List of abbreviations
of micros-
specialist terms
explained in
English +

Every attempt was made to provide correct information and labelling, however any liability for eventual errors or incompleteness is rejected!

dieser Seite

Dr. med.
H. Jastrow

of use
Overview cerebellum (Cerebellum):
Pages with explanations are linked to the text below the images if available! (Labelling is in German)
stratum granulosum
overview (rat)
stratum granulosum
detail 1 (rat)
stratum granulosum
detail 2 (rat)
Purkinje cell cytoplasm
overview (rat)
detail thereof 1 detail 2: multivesicu-
lar body
detail 3: Golgi
detail 4: formation
of a Nissl body
stratum moleculare
1 (rat)
Stratum moleculare
2 (rat)
synapses in a
glomerulum (rat)
stratum granulosum
granular cells (rat)
neuropeel multivesi-
cular body (rat)
The cerebellum (Terminologia histologica: Cerebellum) when seen from the exterior to the interior has a cortex a bout 1 mm in thickness consisting of an outer layer which is poor in nerve cells but has abundant synapses on Purkinje cell dendrites. It is called Stratum moleculare. It is followed by the ganglion cell layer (Stratum ganglionare) and the granular layer (Stratum granulosum). The cerebellar medulla is located below the latter and consists of afferent (incomeing) and efferent (outgoing) nerve fibres. The cerebellar nuclei (containing nerve cell perikarya) are embedded in this medulla in some locations. The Stratum moleculare shows the following nerve cells: large basket cells and small stellate cells intermingled in a very dense meshwork of non-myelinated nerve fibres and dendrites of  Purkinje cells, which have their somata in the ganglion cell layer. The cytoplasm of the soma and thick dendrites of the very large Purkinje cells show Nissl bodies in which the cisterns of the rough endoplasmic reticulum are unusually closely attached to each other. One image shows the formation of such a Nissl body which also contains free ribosomes. The neurons of the granular layer are a. granule cells which are poor in cytoplasm and comprise the smallest cells of the body with mean diameters of only 5 µm and b. larger horizontal or Golgi cells. Cerebellar glomerules are granule and Golgi cells which are arranged around a central field of synapses. The glial cells of the cerebellum are mainly oligodendrocytes, few astrocytes and fewer microglial cells.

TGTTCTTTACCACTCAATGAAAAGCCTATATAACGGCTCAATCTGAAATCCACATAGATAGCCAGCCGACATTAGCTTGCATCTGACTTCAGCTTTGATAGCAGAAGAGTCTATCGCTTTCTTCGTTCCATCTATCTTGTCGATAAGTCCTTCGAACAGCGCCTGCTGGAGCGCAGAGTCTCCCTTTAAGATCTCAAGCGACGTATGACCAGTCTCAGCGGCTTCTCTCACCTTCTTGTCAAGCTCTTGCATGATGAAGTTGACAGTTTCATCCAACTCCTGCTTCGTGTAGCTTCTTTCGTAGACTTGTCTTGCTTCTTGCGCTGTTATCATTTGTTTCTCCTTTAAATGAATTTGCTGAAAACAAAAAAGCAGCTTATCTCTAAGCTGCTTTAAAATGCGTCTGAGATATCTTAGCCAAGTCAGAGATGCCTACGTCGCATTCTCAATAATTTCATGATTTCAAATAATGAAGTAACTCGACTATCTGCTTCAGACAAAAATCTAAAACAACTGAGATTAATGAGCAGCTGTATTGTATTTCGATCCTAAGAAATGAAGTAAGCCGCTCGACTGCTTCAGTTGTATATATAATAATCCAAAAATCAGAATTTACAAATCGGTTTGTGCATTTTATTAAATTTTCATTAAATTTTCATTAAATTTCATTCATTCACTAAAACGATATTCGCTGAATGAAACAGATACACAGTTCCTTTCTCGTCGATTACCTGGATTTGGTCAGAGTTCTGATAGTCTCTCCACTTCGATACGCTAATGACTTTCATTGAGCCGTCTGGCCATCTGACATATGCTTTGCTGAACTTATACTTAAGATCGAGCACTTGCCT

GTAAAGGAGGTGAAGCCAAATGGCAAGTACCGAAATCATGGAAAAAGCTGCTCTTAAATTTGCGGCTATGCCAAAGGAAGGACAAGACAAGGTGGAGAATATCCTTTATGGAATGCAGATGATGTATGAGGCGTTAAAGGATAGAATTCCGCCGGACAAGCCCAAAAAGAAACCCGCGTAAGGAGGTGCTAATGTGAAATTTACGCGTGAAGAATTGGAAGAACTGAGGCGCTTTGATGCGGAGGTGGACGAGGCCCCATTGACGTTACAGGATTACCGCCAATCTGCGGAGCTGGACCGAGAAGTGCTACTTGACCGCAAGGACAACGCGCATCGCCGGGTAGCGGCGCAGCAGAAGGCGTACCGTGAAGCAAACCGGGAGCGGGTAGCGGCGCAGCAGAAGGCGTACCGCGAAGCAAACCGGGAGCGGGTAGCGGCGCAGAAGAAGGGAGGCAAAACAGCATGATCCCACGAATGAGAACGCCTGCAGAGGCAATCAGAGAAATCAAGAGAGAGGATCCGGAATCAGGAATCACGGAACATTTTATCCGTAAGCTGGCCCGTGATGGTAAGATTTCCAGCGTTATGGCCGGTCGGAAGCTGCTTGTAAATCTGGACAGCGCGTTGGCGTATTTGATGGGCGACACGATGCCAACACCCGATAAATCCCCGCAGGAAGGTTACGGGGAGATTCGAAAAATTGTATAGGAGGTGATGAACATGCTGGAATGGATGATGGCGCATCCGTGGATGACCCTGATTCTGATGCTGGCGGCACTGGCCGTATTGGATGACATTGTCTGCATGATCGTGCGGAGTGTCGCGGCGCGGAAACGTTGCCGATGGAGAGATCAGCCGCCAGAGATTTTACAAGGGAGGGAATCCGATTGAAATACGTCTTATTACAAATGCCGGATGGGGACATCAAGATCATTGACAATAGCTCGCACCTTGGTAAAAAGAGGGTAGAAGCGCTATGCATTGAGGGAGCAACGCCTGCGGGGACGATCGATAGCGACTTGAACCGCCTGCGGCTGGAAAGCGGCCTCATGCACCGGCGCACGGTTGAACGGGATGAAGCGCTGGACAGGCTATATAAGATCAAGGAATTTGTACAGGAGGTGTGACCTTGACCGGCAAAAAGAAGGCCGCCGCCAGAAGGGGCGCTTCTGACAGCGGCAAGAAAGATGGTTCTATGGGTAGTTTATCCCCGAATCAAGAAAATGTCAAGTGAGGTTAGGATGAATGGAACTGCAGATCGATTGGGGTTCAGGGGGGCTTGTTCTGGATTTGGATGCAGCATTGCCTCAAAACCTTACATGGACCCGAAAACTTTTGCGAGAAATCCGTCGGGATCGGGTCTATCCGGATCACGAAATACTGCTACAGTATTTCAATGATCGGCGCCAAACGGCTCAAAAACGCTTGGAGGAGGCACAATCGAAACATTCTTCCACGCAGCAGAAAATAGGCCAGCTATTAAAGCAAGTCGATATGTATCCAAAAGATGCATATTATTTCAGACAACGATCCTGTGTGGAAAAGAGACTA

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Three images were kindly provided by Dr. med. E. Schiller; other images, page & copyright H. Jastrow.